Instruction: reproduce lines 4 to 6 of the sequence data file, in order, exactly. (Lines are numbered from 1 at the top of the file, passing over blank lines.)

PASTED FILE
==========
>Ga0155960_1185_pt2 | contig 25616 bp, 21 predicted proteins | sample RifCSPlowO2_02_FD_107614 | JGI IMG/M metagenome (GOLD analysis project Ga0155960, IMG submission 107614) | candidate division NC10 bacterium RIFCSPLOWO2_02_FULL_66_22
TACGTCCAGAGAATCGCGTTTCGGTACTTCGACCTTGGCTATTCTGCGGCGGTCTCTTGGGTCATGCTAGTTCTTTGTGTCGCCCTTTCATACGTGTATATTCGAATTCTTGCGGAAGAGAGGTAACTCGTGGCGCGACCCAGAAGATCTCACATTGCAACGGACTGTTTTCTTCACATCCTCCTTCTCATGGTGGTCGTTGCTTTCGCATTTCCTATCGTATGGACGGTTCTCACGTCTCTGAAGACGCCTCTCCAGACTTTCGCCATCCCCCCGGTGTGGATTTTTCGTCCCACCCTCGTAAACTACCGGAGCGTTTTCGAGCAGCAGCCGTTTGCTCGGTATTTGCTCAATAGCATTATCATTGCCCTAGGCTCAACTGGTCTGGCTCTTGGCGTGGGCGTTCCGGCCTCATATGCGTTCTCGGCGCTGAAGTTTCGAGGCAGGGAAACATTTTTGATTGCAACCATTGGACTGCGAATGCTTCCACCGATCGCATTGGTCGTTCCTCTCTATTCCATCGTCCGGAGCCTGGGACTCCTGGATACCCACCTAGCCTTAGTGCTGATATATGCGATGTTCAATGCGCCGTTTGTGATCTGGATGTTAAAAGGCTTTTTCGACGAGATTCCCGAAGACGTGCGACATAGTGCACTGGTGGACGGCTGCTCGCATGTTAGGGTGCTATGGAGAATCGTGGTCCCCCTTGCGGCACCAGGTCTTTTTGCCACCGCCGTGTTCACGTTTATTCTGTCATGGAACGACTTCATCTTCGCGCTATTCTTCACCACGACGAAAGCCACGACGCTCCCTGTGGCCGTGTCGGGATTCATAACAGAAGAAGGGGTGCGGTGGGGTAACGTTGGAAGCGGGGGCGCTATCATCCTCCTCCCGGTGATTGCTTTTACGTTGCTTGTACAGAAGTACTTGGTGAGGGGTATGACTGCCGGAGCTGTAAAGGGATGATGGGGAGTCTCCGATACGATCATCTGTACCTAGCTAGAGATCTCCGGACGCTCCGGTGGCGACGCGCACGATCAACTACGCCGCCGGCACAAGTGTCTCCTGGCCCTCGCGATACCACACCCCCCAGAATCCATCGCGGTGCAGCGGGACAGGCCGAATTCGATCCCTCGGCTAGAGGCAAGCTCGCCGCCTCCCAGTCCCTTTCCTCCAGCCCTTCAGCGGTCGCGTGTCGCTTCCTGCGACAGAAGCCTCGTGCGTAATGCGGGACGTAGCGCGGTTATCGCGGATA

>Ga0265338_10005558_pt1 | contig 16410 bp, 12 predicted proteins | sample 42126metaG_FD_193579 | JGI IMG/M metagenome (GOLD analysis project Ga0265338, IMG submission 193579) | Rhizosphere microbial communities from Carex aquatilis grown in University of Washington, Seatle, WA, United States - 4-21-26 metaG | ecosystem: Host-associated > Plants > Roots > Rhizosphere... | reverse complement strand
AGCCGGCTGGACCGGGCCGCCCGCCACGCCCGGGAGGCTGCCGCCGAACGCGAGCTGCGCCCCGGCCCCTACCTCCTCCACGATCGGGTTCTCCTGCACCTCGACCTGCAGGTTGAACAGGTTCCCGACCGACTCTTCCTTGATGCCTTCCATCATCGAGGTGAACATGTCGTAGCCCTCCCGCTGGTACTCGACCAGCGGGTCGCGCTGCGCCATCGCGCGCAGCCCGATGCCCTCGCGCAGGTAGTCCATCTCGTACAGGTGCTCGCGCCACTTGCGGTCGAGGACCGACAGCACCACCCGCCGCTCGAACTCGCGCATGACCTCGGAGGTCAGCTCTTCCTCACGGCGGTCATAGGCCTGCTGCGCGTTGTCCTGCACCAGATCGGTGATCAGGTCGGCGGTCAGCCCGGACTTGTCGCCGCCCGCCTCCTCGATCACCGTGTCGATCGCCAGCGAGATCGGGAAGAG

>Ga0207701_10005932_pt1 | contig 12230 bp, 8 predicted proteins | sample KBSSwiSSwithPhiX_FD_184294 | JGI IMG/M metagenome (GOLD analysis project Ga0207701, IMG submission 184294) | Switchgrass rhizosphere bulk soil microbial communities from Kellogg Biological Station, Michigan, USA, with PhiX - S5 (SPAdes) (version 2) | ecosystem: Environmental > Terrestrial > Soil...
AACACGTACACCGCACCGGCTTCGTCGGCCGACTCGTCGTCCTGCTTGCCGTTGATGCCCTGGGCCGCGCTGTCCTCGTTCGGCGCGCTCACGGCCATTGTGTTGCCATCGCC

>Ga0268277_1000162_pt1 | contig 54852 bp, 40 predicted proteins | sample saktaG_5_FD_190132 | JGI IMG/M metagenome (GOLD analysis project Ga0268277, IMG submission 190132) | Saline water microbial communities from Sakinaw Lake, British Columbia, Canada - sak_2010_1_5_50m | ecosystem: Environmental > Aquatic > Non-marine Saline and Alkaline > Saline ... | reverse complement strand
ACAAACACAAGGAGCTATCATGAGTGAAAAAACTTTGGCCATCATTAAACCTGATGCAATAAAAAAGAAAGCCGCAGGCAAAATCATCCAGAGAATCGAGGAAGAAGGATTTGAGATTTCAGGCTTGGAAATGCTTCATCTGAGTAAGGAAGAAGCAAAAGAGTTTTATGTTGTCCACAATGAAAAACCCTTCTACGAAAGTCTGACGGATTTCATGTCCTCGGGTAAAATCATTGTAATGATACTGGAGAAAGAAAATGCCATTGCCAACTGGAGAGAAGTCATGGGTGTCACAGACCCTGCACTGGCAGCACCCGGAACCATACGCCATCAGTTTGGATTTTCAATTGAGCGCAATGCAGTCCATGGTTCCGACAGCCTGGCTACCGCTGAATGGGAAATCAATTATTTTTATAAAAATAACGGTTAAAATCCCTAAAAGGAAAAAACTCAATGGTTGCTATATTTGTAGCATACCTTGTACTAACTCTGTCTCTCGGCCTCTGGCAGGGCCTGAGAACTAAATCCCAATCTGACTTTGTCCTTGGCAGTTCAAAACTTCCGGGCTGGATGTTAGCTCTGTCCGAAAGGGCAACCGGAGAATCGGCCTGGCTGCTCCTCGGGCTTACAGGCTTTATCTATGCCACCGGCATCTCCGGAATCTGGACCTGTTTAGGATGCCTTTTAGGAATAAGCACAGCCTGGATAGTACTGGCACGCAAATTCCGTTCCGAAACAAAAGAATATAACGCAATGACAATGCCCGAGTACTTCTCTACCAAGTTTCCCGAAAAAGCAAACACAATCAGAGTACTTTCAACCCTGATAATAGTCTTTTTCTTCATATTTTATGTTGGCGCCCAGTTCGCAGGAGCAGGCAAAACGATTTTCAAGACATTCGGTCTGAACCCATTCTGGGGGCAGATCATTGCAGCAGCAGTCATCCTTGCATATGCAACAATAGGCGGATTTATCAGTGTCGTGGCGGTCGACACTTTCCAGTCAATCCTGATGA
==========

AGCCGGCTGGACCGGGCCGCCCGCCACGCCCGGGAGGCTGCCGCCGAACGCGAGCTGCGCCCCGGCCCCTACCTCCTCCACGATCGGGTTCTCCTGCACCTCGACCTGCAGGTTGAACAGGTTCCCGACCGACTCTTCCTTGATGCCTTCCATCATCGAGGTGAACATGTCGTAGCCCTCCCGCTGGTACTCGACCAGCGGGTCGCGCTGCGCCATCGCGCGCAGCCCGATGCCCTCGCGCAGGTAGTCCATCTCGTACAGGTGCTCGCGCCACTTGCGGTCGAGGACCGACAGCACCACCCGCCGCTCGAACTCGCGCATGACCTCGGAGGTCAGCTCTTCCTCACGGCGGTCATAGGCCTGCTGCGCGTTGTCCTGCACCAGATCGGTGATCAGGTCGGCGGTCAGCCCGGACTTGTCGCCGCCCGCCTCCTCGATCACCGTGTCGATCGCCAGCGAGATCGGGAAGAG

>Ga0207701_10005932_pt1 | contig 12230 bp, 8 predicted proteins | sample KBSSwiSSwithPhiX_FD_184294 | JGI IMG/M metagenome (GOLD analysis project Ga0207701, IMG submission 184294) | Switchgrass rhizosphere bulk soil microbial communities from Kellogg Biological Station, Michigan, USA, with PhiX - S5 (SPAdes) (version 2) | ecosystem: Environmental > Terrestrial > Soil...
AACACGTACACCGCACCGGCTTCGTCGGCCGACTCGTCGTCCTGCTTGCCGTTGATGCCCTGGGCCGCGCTGTCCTCGTTCGGCGCGCTCACGGCCATTGTGTTGCCATCGCC